San Diego Driving - Save Money on Car Maintenance Costs
Posted by Daniel Beer on Wednesday, January 21, 2015 at 3:45 PM By Daniel Beer / January 21, 2015 Comment
Some times your car just breaks, other times it’s from years of misuse! Avoid the five most common “bad car habits” that wear down your vehicle and save thousands in car repair bills:
- Running too low on gas: Some auto mechanics say the sediments in your gas tank will be pulled into your system and ruin your fuel injector! The truth is you should fuel up before hitting empty even if those mechanics are wrong. You’ll prolong the life of your fuel pump because the pump gets overheated easily when it’s pumping from an empty tank. Average fuel pump repair cost: $450 to $680.
- Not using the parking brake: Parking on even a slight incline without a parking brake will stress your transmission. There’s a tiny pin in the transmission that holds your car still, so stopping the transmission from moving with your parking brake takes the pressure off that delicate part. Make sure you disengage the brake before you drive away! Future transmission replacement cost: $1,300 to $3,500.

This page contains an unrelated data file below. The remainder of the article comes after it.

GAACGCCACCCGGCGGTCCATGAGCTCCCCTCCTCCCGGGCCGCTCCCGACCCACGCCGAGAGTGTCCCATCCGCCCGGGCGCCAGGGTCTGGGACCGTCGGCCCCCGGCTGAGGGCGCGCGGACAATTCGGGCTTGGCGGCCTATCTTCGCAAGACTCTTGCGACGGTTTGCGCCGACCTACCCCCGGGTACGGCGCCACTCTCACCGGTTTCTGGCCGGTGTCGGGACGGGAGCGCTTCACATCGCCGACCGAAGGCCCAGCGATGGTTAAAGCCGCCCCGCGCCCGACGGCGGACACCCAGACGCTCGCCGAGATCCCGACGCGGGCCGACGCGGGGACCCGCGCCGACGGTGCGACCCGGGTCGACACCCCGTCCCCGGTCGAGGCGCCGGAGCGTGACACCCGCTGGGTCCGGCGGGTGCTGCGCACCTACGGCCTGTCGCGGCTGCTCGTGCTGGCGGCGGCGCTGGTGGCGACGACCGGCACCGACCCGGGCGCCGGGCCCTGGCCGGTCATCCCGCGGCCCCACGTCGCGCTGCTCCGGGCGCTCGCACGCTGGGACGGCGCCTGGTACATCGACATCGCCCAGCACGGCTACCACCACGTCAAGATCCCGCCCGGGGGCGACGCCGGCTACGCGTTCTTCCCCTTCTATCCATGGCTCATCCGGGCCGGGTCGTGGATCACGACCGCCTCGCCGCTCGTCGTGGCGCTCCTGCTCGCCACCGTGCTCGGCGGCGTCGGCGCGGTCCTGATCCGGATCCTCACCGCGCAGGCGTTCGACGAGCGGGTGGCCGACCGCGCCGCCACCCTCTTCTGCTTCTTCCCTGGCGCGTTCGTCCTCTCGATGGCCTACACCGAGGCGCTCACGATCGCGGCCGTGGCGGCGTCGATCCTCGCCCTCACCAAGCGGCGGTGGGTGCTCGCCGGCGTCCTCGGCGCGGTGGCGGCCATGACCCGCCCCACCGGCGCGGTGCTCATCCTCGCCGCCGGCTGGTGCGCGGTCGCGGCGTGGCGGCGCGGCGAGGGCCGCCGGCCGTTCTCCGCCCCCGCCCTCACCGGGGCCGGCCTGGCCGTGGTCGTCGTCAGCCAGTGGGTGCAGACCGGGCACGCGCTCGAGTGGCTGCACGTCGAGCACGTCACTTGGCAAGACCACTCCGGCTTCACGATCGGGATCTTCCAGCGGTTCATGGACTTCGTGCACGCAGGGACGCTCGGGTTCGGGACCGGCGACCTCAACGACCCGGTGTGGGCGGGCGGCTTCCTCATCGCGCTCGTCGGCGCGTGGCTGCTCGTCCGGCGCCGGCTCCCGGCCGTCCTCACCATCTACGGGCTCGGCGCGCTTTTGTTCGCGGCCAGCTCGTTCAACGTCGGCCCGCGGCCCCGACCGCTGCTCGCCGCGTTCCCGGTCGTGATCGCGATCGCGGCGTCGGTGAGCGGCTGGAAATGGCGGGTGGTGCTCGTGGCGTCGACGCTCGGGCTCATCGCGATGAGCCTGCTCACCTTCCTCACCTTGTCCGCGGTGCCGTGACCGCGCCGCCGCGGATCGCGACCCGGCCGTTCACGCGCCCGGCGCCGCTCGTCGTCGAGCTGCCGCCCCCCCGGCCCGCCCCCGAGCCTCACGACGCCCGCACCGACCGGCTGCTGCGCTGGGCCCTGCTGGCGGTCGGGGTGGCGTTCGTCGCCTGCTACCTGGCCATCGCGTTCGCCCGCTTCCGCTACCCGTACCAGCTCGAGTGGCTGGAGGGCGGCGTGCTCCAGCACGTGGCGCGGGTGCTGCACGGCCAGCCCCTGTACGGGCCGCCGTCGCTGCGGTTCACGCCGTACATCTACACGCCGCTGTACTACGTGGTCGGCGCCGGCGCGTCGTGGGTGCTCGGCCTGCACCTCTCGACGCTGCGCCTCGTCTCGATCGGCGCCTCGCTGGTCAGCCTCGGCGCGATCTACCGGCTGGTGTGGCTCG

- Not coming to a complete stop before shifting: Your transmission is a set of gears. When you shift between “reverse” to “drive” without stopping, the transmission acts as a brake, stressing those gears. Transmissions are not cheap repairs so it’s worth it to take the few extra seconds to come to a stop. See #2 for transmission cost.
- Riding the brakes driving downhill: You can wear your brakes out quickly by keeping that brake pedal pressed to the floor. Too much of this can even make your brake pads and brake fluid so hot that you’ll lose your brakes completely. Downshift instead to slow your car down hills. Average brake pad and rotor replacement cost: $300 to $400.
- "Warm up the car" by revving: Revving your car when you start it doesn’t help your car warm up, but it can harm your engine. Let your car sit and idle for up to 30 seconds to allow the oil time to recirculate and lubricate your engine’s moving parts. Potential repair cost: $2,500 to $7,000 or more depending on labor charges to install a new engine.